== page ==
Different teams approach it in different ways, but the common thread is that the clubs want to find out if the young man seems poised, confident, mentally alert, emotionally mature and truly committed to attaining a career in pro hockey. Teams also ask questions related to recent injuries, with a focus on players’ rehab regimens.

Flyers’ forwards James van Riemsdyk and Sean Couturier know all about the dual physical and mental challenges presented at the Combine. Both were top-ranked Draft candidates in their respective selection years and, as such, were in high demand at the Combine.

“I don’t know if nervous is the right word,” van Riemsdyk said in recalling his feelings before the 2007 Combine. “I was excited about the opportunity and eager to meet with the teams. I felt confident that I could show teams what I could do. So I wouldn’t really say I was nervous, but I knew it would be a big challenge and I was looking forward to.”

Likewise, Couturier viewed the 2011 event with a combination of trepidation and eager anticipation.

“It makes for a very busy two or three days meeting with all those teams and scouts,” Couturier said. “At the same time, it was very exciting to be there. It was something that I looked forward to.”

Some young prospects who attend the Combine put themselves at a disadvantage. They may overestimate their ability to ace the series of physical tests to measure their raw strength, stamina and endurance. Others may not come sufficiently prepared for the interview questions they’ll be asked. In the case of van Riemsdyk, the young man avoided those traps by preparing as conscientiously as possible for what was to come at the Combine.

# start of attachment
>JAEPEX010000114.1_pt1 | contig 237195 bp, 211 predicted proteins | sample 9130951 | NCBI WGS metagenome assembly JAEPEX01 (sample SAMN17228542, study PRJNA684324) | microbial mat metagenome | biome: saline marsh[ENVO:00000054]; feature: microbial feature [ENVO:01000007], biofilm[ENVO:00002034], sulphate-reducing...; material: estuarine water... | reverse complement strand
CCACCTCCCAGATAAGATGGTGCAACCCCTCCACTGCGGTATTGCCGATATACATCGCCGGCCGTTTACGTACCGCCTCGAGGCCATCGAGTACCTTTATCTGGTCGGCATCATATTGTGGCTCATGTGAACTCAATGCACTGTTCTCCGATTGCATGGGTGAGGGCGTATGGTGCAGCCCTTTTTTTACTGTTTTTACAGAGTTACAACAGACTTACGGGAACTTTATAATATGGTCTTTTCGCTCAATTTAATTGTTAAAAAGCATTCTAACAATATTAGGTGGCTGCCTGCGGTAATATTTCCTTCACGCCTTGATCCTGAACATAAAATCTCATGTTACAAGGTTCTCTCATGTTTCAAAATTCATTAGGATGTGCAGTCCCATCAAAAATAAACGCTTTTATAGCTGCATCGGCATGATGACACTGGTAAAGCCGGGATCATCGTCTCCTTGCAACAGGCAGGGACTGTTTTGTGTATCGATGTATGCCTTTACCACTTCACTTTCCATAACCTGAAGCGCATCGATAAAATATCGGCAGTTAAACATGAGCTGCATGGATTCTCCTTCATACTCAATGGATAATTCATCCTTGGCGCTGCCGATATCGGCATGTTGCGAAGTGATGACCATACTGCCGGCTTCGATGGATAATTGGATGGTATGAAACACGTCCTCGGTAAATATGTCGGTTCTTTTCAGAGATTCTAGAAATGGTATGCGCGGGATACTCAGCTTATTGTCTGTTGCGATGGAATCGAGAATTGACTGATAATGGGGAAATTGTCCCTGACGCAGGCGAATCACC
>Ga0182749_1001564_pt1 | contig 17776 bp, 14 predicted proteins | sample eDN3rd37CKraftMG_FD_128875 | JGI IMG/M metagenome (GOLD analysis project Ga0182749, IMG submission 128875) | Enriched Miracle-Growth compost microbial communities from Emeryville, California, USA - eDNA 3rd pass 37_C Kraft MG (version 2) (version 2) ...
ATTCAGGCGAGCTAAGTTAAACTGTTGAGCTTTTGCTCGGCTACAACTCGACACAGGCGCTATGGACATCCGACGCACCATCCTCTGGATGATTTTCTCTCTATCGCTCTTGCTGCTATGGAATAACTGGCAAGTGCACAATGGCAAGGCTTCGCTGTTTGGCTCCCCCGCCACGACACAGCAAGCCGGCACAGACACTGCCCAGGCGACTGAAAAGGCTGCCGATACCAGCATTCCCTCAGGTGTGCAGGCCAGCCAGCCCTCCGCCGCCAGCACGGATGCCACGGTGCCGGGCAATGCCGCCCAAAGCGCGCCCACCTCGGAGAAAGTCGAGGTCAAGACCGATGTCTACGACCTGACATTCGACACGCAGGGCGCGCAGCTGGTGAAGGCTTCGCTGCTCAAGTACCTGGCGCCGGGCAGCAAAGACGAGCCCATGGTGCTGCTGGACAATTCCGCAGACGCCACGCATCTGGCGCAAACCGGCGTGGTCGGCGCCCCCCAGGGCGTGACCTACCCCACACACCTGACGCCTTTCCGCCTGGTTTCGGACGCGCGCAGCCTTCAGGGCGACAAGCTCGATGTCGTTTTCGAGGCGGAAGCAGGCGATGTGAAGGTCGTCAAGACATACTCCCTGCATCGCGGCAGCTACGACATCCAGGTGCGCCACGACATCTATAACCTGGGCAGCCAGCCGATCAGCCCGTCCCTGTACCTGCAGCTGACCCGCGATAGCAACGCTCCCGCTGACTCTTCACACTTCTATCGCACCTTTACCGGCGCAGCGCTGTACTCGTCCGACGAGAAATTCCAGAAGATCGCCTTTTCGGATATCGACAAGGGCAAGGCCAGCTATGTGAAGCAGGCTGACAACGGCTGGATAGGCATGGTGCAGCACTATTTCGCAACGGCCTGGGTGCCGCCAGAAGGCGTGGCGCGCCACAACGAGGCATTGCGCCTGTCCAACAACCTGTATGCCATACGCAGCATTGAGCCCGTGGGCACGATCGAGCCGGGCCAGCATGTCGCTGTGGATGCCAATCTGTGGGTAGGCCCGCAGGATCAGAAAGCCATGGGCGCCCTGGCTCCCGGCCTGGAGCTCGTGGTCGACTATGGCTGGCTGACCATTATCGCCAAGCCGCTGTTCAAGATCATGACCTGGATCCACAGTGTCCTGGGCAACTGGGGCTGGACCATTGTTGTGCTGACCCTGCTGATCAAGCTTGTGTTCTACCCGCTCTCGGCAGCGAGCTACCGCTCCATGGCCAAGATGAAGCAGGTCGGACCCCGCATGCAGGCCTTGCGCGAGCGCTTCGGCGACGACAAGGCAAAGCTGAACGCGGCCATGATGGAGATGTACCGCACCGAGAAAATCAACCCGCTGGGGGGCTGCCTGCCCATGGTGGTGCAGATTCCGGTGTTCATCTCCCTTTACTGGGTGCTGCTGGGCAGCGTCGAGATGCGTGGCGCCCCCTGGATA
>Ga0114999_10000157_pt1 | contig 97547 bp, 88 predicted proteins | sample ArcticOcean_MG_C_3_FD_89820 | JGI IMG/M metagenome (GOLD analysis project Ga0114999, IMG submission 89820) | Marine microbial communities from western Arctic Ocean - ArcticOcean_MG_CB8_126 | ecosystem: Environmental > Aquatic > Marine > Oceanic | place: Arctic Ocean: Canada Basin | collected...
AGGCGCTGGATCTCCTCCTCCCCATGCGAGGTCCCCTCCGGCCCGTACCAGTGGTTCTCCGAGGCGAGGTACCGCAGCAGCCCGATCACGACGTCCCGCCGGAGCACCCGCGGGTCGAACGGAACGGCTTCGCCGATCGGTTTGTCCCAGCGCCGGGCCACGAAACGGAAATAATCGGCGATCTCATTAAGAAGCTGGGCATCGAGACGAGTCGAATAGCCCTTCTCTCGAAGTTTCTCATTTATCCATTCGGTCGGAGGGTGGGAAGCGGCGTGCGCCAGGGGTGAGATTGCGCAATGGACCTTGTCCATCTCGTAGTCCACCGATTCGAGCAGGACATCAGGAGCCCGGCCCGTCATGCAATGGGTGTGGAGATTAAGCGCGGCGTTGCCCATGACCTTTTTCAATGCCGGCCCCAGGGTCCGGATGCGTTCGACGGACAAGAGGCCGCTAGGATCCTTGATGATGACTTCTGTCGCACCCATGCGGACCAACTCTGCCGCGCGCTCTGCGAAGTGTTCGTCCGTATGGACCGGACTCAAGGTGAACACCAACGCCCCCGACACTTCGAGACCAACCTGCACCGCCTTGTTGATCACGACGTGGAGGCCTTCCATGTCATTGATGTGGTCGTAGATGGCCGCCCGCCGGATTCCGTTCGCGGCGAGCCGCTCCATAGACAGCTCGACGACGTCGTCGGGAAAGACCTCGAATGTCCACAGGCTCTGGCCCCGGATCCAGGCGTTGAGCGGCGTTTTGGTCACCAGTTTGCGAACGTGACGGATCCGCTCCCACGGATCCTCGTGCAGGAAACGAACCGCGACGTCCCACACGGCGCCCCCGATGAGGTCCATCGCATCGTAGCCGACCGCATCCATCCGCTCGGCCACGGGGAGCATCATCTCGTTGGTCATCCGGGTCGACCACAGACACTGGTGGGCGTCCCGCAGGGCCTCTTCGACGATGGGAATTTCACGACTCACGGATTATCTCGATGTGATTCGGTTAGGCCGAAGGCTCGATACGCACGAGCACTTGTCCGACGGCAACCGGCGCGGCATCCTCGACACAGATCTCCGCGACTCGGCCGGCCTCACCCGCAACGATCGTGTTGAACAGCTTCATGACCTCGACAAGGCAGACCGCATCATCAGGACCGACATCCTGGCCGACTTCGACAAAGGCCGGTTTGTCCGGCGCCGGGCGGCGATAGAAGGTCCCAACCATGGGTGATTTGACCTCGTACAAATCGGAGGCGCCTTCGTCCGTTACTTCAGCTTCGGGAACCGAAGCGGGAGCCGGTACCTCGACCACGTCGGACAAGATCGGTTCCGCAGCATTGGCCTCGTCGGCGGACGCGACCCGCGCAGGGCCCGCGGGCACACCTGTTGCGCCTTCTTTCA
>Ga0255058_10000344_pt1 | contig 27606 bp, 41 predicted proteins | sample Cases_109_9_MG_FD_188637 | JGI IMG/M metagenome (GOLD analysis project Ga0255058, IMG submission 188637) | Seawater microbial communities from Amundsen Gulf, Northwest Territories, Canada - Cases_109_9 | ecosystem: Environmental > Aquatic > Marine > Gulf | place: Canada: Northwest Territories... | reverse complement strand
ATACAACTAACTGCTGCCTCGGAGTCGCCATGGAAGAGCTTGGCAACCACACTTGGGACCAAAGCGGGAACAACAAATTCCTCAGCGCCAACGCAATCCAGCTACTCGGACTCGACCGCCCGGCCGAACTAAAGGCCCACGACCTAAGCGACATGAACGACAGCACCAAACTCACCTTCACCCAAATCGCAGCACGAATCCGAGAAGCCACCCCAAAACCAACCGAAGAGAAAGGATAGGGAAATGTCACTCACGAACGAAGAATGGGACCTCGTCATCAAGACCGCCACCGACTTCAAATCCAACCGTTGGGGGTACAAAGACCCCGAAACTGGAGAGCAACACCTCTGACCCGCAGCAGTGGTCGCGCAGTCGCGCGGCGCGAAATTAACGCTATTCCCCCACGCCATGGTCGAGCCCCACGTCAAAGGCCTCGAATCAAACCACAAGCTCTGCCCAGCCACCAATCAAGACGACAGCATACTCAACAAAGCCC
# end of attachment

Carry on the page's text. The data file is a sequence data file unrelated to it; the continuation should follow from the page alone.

“I talked to some guys who had been through it, to get a sense of what it was like. In my case, it also really helped that there were other players from my team [US National Development Team Program] who were also there in Ann Arbor. That definitely made it a little easier to prepare. I felt ready,” said van Riemsdyk.

The physical testing at the Combine includes a battery of 13 different strength and fitness tests, ranging from bench-press repetitions to situps. Among many participants, the most difficult and dreaded tests are a pair of tests performed while riding a stationary bike.

Performed back-to-back, one test measures raw power while the other is geared toward endurance and cardiovascular conditioning. 

“I’d agree that the bike tests were probably the toughest. Actually, while I was standing and waiting for my turn, the guy who finished right before me went and puked immediately. That wasn't too reassuring going into it,” laughed JVR, who got through the test without losing his lunch.

As tough as the physical tests are, they are right up the alley of the athletes at the Combine. Most participants approach them as a competitive opportunity to outdo their peers and also as educational opportunity to learn which specific areas they can improve their training regimens. The interview phase, on the other hand, is largely unchartered waters for many of the participants.